// get the comment preview.
	previewAbortController = new AbortController();

	apiClient
		.makeRequest({
			url: "/index.cfm",
			form: {
				event: "api.blog.previewComment",
				content: commentMarkdown
			},
			signal: previewAbortController.signal // <---- AbortSignal here.
		})
		.then(
			( response ) => {

				previewAbortController = null;
				showPreviewContent( response.preview );

			},
			( error ) => {

				// If we aborted the underlying HTTP request, ApiClient will
				// set the isAbort flag to true. In this case, we can ignore
				// these errors as they are not related to the rendering of the
				// comment preview.
				if ( error.status.isAbort ) {

					return;

				}

				previewAbortController = null;
				showPreviewError( error.data.message );

			}
		)
	;

}

As you can see, prior to making the AJAX call, I'm calling .abort() on the AbortController if it exists. And, in my error / rejection handler, I'm just ignoring any errors where the .isAbort flag (defined by my ApiClient) is set to true.

This code is actually more complicated than it needs to be. As you can see, I'm taking care to null-out the AbortController instance after I've used it. But, in reality, I don't have to do that. I could just leave the instance as-is, and call .abort() on it multiple times without any issues; subsequent calls to the .abort() method will be safely ignored.

Now, if I load my blog, set the Network Throttling to Slow 3G, and start typing a comment, we can see the HTTP requests for the comment preview getting canceled:

Network calls being aborted using the AbortController and AbortSignal with the fetch() API.

As you can see, once I trigger a new comment-preview request, any pending AJAX request is being aborted via the AbortController.

At first, when transitioning from a simple .abort() call on the jQuery.ajax() response object to the AbortController / AbortSignal / fetch() workflow, it felt like adding a lot of complexity. But, the more I play around with it (and the older I get), the more and more I appreciate a good separation of concerns. By decoupling the two concepts, you actually get simpler code in the long-run because everything is more explicit. And, the more explicit it is, the easier it is to maintain.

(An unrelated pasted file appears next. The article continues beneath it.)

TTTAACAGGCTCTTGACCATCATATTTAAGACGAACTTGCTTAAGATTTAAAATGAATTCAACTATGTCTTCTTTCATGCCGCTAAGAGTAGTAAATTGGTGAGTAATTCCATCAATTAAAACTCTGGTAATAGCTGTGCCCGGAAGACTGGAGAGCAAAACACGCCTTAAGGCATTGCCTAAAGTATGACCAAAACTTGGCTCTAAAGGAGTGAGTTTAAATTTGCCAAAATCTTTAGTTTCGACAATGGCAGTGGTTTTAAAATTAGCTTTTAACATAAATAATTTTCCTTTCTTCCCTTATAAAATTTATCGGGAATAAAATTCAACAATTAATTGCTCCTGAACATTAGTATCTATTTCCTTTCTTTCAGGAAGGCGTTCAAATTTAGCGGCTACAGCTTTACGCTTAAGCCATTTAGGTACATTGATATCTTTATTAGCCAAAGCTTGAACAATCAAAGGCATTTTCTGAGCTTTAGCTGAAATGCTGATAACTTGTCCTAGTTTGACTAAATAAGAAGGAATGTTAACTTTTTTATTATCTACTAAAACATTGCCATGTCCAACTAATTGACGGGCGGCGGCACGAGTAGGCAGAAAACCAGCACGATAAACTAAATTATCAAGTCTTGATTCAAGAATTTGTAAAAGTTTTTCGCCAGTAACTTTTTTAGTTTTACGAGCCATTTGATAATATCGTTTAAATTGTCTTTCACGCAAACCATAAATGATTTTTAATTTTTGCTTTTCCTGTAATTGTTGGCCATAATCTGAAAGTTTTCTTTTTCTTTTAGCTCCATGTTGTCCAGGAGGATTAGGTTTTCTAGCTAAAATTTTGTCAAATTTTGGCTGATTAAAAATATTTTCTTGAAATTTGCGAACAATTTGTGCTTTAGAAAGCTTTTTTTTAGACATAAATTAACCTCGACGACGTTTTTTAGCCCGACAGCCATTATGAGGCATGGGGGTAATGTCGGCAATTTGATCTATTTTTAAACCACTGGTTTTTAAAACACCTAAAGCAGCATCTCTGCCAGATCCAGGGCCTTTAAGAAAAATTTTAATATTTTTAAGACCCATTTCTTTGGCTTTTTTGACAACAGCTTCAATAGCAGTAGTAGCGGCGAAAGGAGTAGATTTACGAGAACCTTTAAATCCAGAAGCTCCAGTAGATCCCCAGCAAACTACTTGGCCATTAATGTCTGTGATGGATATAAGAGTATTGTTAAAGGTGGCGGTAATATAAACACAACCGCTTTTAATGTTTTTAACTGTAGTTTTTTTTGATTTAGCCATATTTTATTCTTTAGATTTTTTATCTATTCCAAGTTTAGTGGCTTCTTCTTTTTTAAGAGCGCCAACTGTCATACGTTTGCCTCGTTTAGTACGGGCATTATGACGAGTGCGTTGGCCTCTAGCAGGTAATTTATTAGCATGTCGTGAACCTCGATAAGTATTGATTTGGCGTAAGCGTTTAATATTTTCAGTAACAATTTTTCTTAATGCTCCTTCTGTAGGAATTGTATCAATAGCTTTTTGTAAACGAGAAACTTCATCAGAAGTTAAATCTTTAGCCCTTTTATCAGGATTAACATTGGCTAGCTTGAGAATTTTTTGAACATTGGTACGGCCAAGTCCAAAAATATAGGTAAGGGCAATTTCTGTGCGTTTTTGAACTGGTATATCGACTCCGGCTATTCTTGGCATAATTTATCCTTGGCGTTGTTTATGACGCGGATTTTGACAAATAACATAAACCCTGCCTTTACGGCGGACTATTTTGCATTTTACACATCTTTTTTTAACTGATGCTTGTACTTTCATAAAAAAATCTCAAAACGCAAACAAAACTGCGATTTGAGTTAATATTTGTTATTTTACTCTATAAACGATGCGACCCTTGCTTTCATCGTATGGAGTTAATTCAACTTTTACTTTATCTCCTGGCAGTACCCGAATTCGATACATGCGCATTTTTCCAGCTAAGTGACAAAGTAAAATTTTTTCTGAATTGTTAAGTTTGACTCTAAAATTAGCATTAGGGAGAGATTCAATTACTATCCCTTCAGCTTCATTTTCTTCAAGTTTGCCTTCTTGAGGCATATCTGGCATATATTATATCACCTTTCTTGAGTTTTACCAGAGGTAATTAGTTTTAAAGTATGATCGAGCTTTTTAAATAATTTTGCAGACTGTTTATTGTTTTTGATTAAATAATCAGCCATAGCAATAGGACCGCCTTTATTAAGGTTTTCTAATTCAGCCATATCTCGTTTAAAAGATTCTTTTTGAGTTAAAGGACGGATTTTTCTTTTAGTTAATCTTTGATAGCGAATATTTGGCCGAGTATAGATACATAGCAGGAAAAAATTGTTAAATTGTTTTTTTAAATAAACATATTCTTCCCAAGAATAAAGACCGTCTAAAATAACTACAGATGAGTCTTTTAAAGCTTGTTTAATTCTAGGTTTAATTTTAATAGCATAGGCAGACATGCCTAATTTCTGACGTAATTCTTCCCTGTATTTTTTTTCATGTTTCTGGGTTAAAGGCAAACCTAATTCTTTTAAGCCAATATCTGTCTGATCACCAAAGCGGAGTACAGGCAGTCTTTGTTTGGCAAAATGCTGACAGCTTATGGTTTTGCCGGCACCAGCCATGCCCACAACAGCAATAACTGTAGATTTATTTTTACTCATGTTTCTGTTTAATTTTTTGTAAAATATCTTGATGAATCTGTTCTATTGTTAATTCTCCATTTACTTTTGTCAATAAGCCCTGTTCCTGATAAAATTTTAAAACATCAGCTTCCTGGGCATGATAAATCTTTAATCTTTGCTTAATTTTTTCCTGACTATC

Current Implementation of My ApiClient

For completeness, here's my full ApiClient code with the newly-added signal configuration option. As part of this, I updated my error handling to include more robust information. In my first iteration, I was trying to hide away too much of the underlying HTTP request. But really, that's not what my ApiClient should be doing - that's too high-level. My ApiClient isn't supposed to hide the HTTP request, it's supposed to make it easier with baked-in, opinionated settings. As such, my normalized error structures now contain information about the errors that are occurring:

// Regular expression patterns for testing content-type response headers.
var RE_CONTENT_TYPE_JSON = new RegExp( "^application/(x-)?json", "i" );
var RE_CONTENT_TYPE_TEXT = new RegExp( "^text/", "i" );
// Static strings.
var UNEXPECTED_ERROR_MESSAGE = "An unexpected error occurred while processing your request.";

export class ApiClient {

	/**
	* I initialize the API client.
	*/
	constructor() {

		// Nothing to do at this time. In the future, I could add things like base
		// headers and other configuration defaults. But, I don't need any of that stuff
		// at this time.

	}